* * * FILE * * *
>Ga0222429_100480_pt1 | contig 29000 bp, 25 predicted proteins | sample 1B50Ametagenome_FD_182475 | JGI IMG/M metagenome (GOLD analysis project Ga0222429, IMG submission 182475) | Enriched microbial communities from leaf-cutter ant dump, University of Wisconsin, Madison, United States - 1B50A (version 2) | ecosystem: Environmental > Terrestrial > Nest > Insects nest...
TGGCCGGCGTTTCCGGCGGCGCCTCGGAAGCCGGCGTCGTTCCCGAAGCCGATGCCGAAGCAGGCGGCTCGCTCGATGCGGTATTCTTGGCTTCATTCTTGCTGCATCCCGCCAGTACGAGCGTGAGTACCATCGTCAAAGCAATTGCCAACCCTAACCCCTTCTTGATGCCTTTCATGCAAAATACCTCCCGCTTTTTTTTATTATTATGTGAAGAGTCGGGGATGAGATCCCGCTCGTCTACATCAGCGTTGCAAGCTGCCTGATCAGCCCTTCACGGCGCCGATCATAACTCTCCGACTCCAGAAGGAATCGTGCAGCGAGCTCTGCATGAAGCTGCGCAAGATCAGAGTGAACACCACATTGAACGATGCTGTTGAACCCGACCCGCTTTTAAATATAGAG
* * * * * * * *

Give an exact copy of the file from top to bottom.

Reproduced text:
>Ga0222429_100480_pt1 | contig 29000 bp, 25 predicted proteins | sample 1B50Ametagenome_FD_182475 | JGI IMG/M metagenome (GOLD analysis project Ga0222429, IMG submission 182475) | Enriched microbial communities from leaf-cutter ant dump, University of Wisconsin, Madison, United States - 1B50A (version 2) | ecosystem: Environmental > Terrestrial > Nest > Insects nest...
TGGCCGGCGTTTCCGGCGGCGCCTCGGAAGCCGGCGTCGTTCCCGAAGCCGATGCCGAAGCAGGCGGCTCGCTCGATGCGGTATTCTTGGCTTCATTCTTGCTGCATCCCGCCAGTACGAGCGTGAGTACCATCGTCAAAGCAATTGCCAACCCTAACCCCTTCTTGATGCCTTTCATGCAAAATACCTCCCGCTTTTTTTTATTATTATGTGAAGAGTCGGGGATGAGATCCCGCTCGTCTACATCAGCGTTGCAAGCTGCCTGATCAGCCCTTCACGGCGCCGATCATAACTCTCCGACTCCAGAAGGAATCGTGCAGCGAGCTCTGCATGAAGCTGCGCAAGATCAGAGTGAACACCACATTGAACGATGCTGTTGAACCCGACCCGCTTTTAAATATAGAG